K5SSS dice at every possible opportunity." --Stephen Hawking
     
    Stephen Sprunk, May 17, 2012
    #7
  8. On 17-May-12 08:47, David T. Ashley wrote:
    > On Wed, 16 May 2012 18:36:57 -0500, Stephen Sprunk
    > <> wrote:
    >> On 16-May-12 12:29, David T. Ashley wrote:
    >>> No [modern PC] OS is likely to have the capability to hand the run-time
    >>> library a chunk of memory smaller than the page size supported by the
    >>> memory management hardware. I don't know what this figure is nowadays,
    >>> but I'd guess maybe between 256K and 1M.

    >>
    >> On x86, the page sizes are 4kB (normal) and 2MB/4MB (large), with the
    >> latter depending on whether PAE is enabled. Other architectures vary.

    >
    > I believe you, but I'm somewhat surprised at this figure. Hardware
    > memory management is usually a tradeoff between silicon complexity,
    > complexity of setting up the hardware by the software, and
    > granularity.
    >
    > I figured with a modern PC having maybe 4G of memory, you might want
    > to divide the memory into maybe 1,000 - 10,000 pages, so I would have
    > figured page sizes in the range of 512K - 4M. 4K surprises me.


    Remember, these page sizes were dictated by the i386, when 4kB was still
    a fairly big chunk of memory. Most PCs at the time had far less than
    4MB of RAM. Virtual memory was mostly about swapping to disk, so the
    smaller the pages, the faster a page fault is handled. Also, smaller
    pages meant you could get more of the active set in RAM instead of
    constantly swapping in and out large pages that were mostly inactive.

    The only real cost to small pages is the need for large TLBs to avoid
    walking the page table more than once per page, but in most cases that
    simply isn't a problem these days for most workloads--or at least not
    enough of a problem to justify the incredibly high cost of changing the
    ISA. For certain workloads, eg. database servers, there are special OS
    APIs to get large pages. This can be a major performance improvement,
    but only if you have enough RAM to prevent them from being evicted.

    S

    --
    Stephen Sprunk "God does not play dice." --Albert Einstein
    CCIE #3723 "God is an inveterate gambler, and He throws the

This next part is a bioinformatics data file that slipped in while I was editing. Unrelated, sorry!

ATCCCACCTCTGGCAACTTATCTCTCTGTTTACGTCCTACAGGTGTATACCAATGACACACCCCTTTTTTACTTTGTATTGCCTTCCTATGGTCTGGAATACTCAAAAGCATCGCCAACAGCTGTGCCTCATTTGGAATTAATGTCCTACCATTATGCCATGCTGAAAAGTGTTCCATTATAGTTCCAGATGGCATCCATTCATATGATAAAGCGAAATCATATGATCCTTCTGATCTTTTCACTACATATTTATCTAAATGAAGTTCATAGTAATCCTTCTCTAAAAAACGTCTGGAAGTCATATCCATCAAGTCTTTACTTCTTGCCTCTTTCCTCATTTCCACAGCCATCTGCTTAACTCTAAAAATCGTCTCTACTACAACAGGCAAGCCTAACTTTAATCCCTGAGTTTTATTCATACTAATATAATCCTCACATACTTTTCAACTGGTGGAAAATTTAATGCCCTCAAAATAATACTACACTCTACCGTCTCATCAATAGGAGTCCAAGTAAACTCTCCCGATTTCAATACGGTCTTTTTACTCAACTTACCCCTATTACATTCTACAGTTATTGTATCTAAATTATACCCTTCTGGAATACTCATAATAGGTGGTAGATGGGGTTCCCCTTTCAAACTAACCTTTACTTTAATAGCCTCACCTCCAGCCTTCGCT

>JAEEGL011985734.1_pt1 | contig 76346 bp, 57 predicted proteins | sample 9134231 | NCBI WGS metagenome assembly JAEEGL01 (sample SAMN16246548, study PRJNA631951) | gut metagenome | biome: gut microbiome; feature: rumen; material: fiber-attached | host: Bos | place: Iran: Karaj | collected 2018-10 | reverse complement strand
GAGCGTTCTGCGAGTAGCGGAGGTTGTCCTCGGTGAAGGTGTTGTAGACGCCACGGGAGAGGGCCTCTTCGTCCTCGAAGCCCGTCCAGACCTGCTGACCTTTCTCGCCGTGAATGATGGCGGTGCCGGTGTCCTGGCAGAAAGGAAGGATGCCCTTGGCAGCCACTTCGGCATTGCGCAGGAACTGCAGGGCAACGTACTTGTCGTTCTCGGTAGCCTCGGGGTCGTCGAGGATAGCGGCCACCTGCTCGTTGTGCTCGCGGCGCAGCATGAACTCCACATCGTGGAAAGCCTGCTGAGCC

K5SSS dice at every possible opportunity." --Stephen Hawking
     
    Stephen Sprunk, May 17, 2012
    #8
  9. Raj Pashwar

    Kaz Kylheku Guest

    On 2012-05-17, David T Ashley <> wrote:
    > On Wed, 16 May 2012 18:36:57 -0500, Stephen Sprunk
    ><> wrote:
    >
    >>On 16-May-12 12:29, David T. Ashley wrote:
    >>> No [modern PC] OS is likely to have the capability to hand the run-time
    >>> library a chunk of memory smaller than the page size supported by the
    >>> memory management hardware. I don't know what this figure is nowadays,
    >>> but I'd guess maybe between 256K and 1M.

    >>
    >>On x86, the page sizes are 4kB (normal) and 2MB/4MB (large), with the
    >>latter depending on whether PAE is enabled. Other architectures vary.

    >
    > I believe you, but I'm somewhat surprised at this figure. Hardware
    > memory management is usually a tradeoff between silicon complexity,
    > complexity of setting up the hardware by the software, and
    > granularity.
    >
    > I figured with a modern PC having maybe 4G of memory, you might want
    > to divide the memory into maybe 1,000 - 10,000 pages, so I would have
    > figured page sizes in the range of 512K - 4M. 4K surprises me.


    At 1000 pages, the external fragmentation would be bad. The nice thing
    about small page sizes is that it is easier for a process to return
    unneeded pages to the operating system. It's easier to find a contiguous
    page-aligned 4K chunk of memory which is not in use and free it, than to
    find such a 4Mb chunk of memory.

    But, never mind that, the real problem is that address spaces do not share
    pages, and neither do distinct memory mappings within address spaces.

    Firstly, look at your "ps" or "task manager" and see how many processes are
    running. You need at least that many pages because you would never allocate two
    processes into the same page: you lose protection (as well as the abilility to
    link the base executables to run at the same fixed virtual address).

    Then, within a process, it is customary to use different page ranges for
    different memory mappings, like stack (main one and per-thread), executable, or
    shared library. For large malloc requests, it is good to use a function like
    mmap. When free is called on that, it can be entirely returned to the operating system.

    Every single one of these uses would eat into your allotment of 1000 pages,
    quickly gobbling up all of it.

    > I'm too lazy to look it all up. The x86 world at the low levels has
    > an entry cost. Right now I'm in the ARM world.


    4K pages sizes are common in the ARM world, the MIPS, world.

    Linux/MIPS only goes up to 64K page sizes (at kernel compile time)
    though the R8000 TLB goes from 4K to 16M.

    It doesn't make sense to use very large page sizes globally.

    --
    If you ever need any coding done, I'm your goto man!
     
    Kaz Kylheku, May 17, 2012
    #9
  10. David T. Ashley <> writes:
    > On Wed, 16 May 2012 18:36:57 -0500, Stephen Sprunk
    > <> wrote:
    >>On 16-May-12 12:29, David T. Ashley wrote:
    >>> No [modern PC] OS is likely to have the capability to hand the run-time
    >>> library a chunk of memory smaller than the page size supported by the